Soleau envelope

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The Soleau envelope, named after its French inventor, is a sealed envelope serving as proof of priority for inventions valid in France, exclusively to precisely ascertain the date of either an invention, idea or creation of a work. It can be applied for at the French National Industrial Property Institute (INPI). The working principles were defined in the ruling of May 9, 1986, published in the Official gazette of June 6, 1986 (Journal Officiel de la République Française or JORF), although the institution of the Soleau envelope dates back to 1915.[1]

The envelope has two compartments which must each contain the identical version of the element for which registration is sought.[2] The INPI laser-marks some parts of the envelope for the sake of delivery date authentication and sends one of the compartments back to the original depositary who submitted the envelope.[2]

The originator must keep his or her part of the envelope sealed except in case of litigation.[3] The deposit can be made at the INPI, by airmail, or at the INPI's regional subsidiaries.[2] The envelope is kept for a period of five years, and the term can be renewed once.[3]

The envelope may not contain any hard element such as cardboard, rubber, computer disks, leather, staples, or pins. Each compartment can only contain up to 7 A4-size paper sheets, with a maximum of 5 millimetres (0.2 in) thickness. If the envelope is deemed inadmissible, it is sent back to the depositary at his or her own expense.[2]

Also, unlike a patent or utility model, the depositor has no exclusivity right over the claimed element. The Soleau envelope, as compared to a later patent, only allows use of the technique, rather than ownership, and multiple people might submit envelopes to support separate similar use, before a patent is later granted to restrict application.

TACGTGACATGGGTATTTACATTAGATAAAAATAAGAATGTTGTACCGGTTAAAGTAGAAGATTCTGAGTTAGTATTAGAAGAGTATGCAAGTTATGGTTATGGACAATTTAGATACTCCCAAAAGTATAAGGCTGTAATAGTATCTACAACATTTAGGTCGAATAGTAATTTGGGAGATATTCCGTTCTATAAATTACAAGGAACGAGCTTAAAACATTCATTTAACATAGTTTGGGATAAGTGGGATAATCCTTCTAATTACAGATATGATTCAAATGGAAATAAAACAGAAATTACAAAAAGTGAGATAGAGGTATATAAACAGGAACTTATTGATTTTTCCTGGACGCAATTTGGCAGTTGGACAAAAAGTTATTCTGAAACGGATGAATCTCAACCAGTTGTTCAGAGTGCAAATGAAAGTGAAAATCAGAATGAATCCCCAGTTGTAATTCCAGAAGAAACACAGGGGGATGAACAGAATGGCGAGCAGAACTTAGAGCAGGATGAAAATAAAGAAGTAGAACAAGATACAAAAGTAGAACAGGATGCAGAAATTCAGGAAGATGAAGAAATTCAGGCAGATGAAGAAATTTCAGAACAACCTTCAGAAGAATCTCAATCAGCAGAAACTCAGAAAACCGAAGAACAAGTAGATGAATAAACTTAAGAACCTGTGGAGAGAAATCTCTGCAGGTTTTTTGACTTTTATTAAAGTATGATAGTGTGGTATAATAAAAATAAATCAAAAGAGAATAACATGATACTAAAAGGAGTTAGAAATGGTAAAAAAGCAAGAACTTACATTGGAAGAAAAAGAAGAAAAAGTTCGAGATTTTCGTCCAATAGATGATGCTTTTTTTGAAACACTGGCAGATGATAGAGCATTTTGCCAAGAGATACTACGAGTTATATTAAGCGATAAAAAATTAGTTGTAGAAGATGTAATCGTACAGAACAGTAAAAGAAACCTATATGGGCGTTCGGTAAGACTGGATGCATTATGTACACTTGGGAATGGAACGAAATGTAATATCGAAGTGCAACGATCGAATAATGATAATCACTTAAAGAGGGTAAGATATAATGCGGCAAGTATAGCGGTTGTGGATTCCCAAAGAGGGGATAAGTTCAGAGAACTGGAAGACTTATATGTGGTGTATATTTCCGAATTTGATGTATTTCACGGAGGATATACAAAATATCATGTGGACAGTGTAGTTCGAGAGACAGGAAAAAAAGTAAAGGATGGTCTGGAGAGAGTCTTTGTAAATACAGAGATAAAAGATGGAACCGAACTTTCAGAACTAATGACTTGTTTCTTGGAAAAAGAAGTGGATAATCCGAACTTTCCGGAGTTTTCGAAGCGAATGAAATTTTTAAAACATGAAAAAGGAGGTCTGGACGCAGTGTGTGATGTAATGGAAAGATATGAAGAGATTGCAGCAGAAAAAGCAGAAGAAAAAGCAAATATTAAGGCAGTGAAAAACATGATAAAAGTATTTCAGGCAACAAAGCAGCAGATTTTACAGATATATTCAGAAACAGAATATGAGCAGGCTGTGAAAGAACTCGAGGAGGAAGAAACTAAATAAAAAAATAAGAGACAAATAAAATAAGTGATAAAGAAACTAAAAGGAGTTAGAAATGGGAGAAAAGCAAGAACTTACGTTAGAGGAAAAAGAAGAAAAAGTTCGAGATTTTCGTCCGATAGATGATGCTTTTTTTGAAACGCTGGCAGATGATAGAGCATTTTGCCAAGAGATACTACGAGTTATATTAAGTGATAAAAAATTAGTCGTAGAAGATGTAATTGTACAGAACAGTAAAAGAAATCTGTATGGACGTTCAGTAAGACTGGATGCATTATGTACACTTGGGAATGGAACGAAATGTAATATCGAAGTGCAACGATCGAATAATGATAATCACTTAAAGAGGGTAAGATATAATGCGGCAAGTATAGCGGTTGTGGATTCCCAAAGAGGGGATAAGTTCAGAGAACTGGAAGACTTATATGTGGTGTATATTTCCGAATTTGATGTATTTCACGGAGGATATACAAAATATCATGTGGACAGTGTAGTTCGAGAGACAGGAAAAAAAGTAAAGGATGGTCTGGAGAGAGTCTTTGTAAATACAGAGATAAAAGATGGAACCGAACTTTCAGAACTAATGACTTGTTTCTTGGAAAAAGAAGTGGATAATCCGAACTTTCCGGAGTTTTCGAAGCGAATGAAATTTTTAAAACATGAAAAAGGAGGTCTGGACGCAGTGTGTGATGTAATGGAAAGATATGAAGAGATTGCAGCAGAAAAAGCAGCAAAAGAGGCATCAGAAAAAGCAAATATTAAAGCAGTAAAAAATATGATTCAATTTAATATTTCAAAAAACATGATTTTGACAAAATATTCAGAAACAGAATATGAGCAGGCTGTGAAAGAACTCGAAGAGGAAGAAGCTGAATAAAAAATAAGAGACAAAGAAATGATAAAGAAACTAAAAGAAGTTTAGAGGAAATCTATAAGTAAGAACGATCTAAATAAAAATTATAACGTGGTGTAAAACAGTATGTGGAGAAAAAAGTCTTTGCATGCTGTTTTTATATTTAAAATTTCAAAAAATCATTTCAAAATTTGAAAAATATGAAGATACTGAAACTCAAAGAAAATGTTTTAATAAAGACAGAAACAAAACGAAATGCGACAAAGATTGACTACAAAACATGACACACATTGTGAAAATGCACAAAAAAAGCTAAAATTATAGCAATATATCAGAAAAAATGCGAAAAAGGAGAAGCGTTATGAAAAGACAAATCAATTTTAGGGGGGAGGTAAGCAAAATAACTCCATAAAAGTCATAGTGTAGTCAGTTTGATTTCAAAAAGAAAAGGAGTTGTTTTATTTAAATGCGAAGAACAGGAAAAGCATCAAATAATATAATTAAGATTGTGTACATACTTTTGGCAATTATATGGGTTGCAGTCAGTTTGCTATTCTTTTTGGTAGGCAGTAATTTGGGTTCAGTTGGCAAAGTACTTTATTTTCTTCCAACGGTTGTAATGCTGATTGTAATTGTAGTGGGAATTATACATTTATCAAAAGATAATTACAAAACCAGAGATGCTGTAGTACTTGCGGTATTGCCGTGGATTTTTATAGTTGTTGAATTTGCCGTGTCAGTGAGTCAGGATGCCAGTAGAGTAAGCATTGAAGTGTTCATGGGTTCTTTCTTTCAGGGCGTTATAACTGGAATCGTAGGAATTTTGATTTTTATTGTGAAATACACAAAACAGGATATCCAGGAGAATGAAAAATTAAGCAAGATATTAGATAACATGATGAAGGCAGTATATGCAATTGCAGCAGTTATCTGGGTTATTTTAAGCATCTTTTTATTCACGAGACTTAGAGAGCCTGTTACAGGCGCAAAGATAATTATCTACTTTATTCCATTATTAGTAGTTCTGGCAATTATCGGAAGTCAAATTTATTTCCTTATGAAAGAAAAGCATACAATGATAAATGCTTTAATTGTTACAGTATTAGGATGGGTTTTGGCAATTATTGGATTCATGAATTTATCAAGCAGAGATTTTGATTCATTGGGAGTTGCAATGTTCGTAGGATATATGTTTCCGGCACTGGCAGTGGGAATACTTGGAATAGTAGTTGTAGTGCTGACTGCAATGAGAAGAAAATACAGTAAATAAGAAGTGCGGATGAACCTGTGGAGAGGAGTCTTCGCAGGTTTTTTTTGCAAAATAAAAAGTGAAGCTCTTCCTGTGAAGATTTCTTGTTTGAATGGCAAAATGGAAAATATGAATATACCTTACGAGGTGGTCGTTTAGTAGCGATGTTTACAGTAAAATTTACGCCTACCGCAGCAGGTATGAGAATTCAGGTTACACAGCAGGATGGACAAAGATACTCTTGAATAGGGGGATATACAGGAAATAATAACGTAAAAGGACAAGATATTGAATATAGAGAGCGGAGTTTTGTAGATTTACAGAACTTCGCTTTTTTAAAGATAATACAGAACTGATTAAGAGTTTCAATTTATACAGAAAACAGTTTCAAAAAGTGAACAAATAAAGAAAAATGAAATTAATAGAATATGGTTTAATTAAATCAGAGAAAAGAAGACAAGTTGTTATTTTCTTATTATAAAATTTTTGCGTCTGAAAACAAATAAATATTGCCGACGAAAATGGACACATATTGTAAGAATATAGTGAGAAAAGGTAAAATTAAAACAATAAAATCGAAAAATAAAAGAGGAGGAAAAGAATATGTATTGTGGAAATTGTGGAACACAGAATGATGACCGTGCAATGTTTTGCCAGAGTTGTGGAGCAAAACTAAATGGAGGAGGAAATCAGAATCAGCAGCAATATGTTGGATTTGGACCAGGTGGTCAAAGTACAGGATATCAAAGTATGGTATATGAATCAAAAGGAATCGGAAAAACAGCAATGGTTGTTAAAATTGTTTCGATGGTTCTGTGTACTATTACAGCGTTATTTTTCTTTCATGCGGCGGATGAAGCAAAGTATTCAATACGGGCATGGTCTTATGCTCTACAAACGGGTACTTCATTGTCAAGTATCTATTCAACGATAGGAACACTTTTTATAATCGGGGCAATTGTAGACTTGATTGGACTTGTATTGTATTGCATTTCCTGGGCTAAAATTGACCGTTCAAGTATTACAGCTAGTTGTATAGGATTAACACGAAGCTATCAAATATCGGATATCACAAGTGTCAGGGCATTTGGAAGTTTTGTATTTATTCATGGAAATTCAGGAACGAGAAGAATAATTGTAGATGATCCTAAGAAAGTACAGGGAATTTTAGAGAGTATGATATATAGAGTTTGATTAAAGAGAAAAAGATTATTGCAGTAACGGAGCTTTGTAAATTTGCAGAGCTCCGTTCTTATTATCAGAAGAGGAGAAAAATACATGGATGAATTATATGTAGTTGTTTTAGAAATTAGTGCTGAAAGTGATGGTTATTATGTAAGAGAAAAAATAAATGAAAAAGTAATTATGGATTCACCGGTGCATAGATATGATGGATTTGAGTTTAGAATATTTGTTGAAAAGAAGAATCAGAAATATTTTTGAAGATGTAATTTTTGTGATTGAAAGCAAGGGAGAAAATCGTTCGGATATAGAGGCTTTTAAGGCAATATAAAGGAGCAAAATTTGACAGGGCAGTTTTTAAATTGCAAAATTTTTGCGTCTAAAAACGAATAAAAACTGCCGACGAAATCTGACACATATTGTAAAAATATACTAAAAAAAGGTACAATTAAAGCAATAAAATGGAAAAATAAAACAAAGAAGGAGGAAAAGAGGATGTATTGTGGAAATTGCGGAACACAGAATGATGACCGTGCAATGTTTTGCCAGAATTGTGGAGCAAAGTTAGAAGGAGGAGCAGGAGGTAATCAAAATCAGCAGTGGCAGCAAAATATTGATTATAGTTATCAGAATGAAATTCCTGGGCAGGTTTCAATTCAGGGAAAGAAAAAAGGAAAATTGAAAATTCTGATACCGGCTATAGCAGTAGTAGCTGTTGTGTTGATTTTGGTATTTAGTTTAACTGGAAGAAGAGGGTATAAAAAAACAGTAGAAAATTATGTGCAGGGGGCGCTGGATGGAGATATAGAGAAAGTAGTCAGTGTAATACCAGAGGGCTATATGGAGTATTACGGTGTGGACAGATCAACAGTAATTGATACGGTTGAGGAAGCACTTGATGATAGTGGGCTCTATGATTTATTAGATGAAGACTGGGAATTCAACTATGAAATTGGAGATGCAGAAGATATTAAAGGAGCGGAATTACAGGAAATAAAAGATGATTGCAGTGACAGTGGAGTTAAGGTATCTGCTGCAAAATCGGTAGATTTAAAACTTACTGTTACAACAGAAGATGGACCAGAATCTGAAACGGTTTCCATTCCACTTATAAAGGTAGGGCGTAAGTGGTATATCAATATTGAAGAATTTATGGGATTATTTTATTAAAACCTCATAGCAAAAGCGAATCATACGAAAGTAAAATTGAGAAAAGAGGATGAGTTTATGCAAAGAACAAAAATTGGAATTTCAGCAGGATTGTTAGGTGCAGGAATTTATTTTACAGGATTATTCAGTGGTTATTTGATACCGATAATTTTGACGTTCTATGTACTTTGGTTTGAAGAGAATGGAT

In case of an invention, the envelope only constitutes proof that the depository knew the invention before any patent application at the INPI or at the European Patent Office for the French territory, and allows him or her to continue exploiting the invention. Personal exploitation is practically very restrictive and can't be licensed to third parties.[citation needed] It is only valid for the French jurisdiction and intends to assert a date of creation, not to protect an invention, idea or work.[original research?]

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Reference list[edit]

  1. ^ Stephen Pericles Ladas, "Patents, trademarks, and related rights: national and international protection", Volume 3, Harvard University Press, 1975, p. 864, referring, in footnote 118 to: "On the French law and the institution of the Soleau envelope, see Prop. Ind. (1915), pp. 103 ff.
  2. ^ a b c d (French) INPI web site, User's guide to the enveloppe Soleau
  3. ^ a b (French) INPI web site, The life of an enveloppe Soleau

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